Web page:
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Dean Ellen J. MacKenzie

Dean Mackenzie photo

Fall Dean’s Letter

October 2019

Dear Friends,

The coming years for the Bloomberg School will be anything but business as usual.

While our research and education efforts are matchless today, we have a responsibility to design programs that will define public health for tomorrow. And that future will be interdisciplinary. Solutions to complex public health problems will require teams of experts from diverse fields. With this vision and the help of the strategic plan we launched one year ago, we are rethinking our traditional approaches and preparing for the future.

We have never been more ready to take on this challenge. Unique in its breadth and depth, the School already has an interdisciplinary culture that connects departments and disciplines and stimulates innovative, bold approaches to tough problems. Our continued success ultimately depends upon our ability to leverage this culture and promote team science, collaborative learning, and deep partnerships with the local and global end-users of our research. More than ever before, solutions to big public health challenges require the cross-pollination of ideas. We need both intentional and spontaneous interactions between people from different disciplines within and outside the traditional boundaries of public health. We need to foster an environment that is conducive to innovative thinking and serendipitous discovery. Imagine “collaboratories” where people sit with others interested in the same big problem, not just with people in the same discipline. Imagine biostatisticians, lab scientists, epidemiologists, and policy experts sharing a common space and a common mission. Autism, malaria, the health effects of climate change—big challenges like these demand clusters of experts with different backgrounds and approaches.

More than ever before, solutions to big public health challenges require the cross-pollination of ideas across disciplines.

One of our major new initiatives, SCIBAR (Support for Creative Integrated Basic and Applied Research) is all about nurturing this kind of environment. SCIBAR will help us support collaborative projects that incorporate both basic and applied sciences to make real advances in public health. These collaborations will emphasize use-inspired research that embraces the twin wins of attaining new knowledge and solving critical problems. We are committed to taking these public health solutions to scale and reaching populations most in need. I encourage you to visit our website to learn more about the SCIBAR initiative. While you’re there, listen to Arturo Casadevall describe how this integrated approach to research and practice effectively managed a 1992 outbreak of multidrug-resistant tuberculosis in New York City. (His story starts at 28:55.)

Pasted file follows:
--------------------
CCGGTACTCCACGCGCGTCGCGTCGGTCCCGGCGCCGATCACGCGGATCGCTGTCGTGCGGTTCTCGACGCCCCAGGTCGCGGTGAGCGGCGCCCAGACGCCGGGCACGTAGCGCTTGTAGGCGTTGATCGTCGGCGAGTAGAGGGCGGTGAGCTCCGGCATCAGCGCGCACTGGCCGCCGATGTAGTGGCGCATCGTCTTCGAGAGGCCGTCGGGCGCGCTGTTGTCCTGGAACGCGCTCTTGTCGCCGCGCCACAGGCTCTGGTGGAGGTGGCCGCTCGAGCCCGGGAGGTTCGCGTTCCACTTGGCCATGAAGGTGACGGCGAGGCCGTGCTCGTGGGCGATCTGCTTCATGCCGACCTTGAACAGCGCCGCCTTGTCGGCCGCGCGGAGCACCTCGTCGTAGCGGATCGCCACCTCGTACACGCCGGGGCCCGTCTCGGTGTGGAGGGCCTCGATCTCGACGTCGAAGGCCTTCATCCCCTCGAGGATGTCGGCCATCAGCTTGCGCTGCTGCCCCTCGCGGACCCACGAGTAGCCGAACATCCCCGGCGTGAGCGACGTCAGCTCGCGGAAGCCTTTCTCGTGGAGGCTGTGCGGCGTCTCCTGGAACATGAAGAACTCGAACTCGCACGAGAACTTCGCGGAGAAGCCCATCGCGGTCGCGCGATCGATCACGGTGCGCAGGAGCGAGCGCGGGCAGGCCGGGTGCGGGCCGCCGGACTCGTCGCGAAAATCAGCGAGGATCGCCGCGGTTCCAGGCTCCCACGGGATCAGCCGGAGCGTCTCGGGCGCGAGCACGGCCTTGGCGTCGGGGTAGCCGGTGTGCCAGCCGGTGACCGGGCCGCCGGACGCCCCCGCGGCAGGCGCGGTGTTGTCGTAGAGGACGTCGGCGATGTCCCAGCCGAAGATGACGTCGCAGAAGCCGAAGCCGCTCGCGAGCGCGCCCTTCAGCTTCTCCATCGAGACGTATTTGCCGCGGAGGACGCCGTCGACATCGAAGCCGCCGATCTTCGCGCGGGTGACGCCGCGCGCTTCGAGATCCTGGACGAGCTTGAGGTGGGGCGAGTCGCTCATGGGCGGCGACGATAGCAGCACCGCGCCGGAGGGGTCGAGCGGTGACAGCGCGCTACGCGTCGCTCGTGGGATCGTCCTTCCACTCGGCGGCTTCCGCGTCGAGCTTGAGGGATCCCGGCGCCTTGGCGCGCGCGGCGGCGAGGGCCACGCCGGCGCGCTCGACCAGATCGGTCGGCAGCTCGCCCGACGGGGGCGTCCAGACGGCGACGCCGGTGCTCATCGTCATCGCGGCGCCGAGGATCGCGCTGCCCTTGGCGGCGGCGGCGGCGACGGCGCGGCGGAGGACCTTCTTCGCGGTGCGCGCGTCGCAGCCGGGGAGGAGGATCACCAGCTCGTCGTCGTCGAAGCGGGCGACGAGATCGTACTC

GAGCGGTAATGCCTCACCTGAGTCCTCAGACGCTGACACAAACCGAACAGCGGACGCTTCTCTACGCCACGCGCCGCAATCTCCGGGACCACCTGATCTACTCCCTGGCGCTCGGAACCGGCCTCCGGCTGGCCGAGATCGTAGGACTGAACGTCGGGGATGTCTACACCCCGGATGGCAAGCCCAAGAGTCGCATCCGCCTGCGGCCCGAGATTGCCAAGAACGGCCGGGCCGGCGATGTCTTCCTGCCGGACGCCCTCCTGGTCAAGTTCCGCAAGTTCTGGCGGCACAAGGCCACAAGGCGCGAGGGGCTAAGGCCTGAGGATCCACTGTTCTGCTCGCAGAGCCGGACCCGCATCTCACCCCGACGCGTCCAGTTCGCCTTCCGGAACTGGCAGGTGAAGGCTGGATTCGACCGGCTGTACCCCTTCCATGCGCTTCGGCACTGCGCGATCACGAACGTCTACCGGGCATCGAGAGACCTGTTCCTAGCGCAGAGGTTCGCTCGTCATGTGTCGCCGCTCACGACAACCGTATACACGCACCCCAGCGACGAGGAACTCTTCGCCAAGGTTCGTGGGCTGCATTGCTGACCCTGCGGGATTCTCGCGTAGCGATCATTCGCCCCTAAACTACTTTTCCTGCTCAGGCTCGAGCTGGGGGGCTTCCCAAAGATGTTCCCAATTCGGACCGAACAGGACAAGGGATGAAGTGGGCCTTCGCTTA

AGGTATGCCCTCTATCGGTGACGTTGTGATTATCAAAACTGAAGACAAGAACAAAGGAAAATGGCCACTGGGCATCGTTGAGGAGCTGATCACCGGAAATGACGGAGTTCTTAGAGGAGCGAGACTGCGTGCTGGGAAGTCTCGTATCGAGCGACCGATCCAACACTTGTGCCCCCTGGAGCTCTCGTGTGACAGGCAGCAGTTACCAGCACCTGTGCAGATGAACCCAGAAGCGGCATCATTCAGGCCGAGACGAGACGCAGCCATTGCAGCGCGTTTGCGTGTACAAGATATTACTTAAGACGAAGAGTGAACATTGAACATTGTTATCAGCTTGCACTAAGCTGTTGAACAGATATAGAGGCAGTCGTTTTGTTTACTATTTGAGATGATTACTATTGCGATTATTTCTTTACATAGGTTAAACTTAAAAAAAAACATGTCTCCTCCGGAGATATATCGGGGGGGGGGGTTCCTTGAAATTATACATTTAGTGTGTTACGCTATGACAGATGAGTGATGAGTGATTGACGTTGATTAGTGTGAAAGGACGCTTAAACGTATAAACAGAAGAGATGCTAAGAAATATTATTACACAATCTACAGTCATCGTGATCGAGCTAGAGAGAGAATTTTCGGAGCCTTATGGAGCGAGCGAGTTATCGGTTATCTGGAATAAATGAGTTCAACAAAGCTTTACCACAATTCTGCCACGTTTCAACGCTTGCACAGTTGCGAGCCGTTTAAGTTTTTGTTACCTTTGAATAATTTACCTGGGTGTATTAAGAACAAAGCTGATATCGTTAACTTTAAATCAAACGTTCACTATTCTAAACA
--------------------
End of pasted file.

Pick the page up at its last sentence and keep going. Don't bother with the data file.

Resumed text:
SCIBAR Graphic

Our commitment to interdisciplinary collaboration and problem solving will also shape our educational programs. Our global network of more than 25,000 alumni is testament to the impact we are having. However, we recognize that remaining the top school of public health demands an aggressive, creative response to the changing landscape of graduate education and professional training. Our goal is to foster interdisciplinary, collaborative, team-based learning within a modern, digitally enhanced environment that delivers knowledge to learners around the world. We will do this by enriching the traditional classroom experience and lecture-oriented didactics with collaborative and experiential learning, innovative online activities, case-based approaches, and self-directed learning.

We recently took an important step to extend our reach by offering greater flexibility for students interested in earning an MPH. Starting in June 2020, our MPH program will be available fully online with no requirement to take onsite courses. With full- and part-time options, students can complete their program completely onsite, entirely online, or anywhere in between. Students can customize their course of study by choosing from hundreds of online and onsite courses.

We also have expanded our more targeted online degree programs offered through our Online Programs for Applied Learning (OPAL). We now offer six Master of Applied Science degrees and four certificates in areas as diverse as spatial analysis, patient safety and health care quality, and humanitarian health. And we continue to offer a robust set of massive open online courses, or MOOCs, that have attracted more than 7 million sign-ups.

We have only begun to reimagine how we will meet the needs of tomorrow’s learners. Over the coming year, we will develop a strategy to expand our digital production space and design state-of-the-art, smart classrooms and convening facilities for distance learning. Beyond our existing core spaces, we need to add new, radically designed facilities to remain on the forefront of digital education.

We look forward to working with you on this journey to the future. All of these initiatives will ensure that we fulfill the promise of the School’s greatest resource—a community of restless faculty, students, and staff determined to find new ways to protect health and save lives.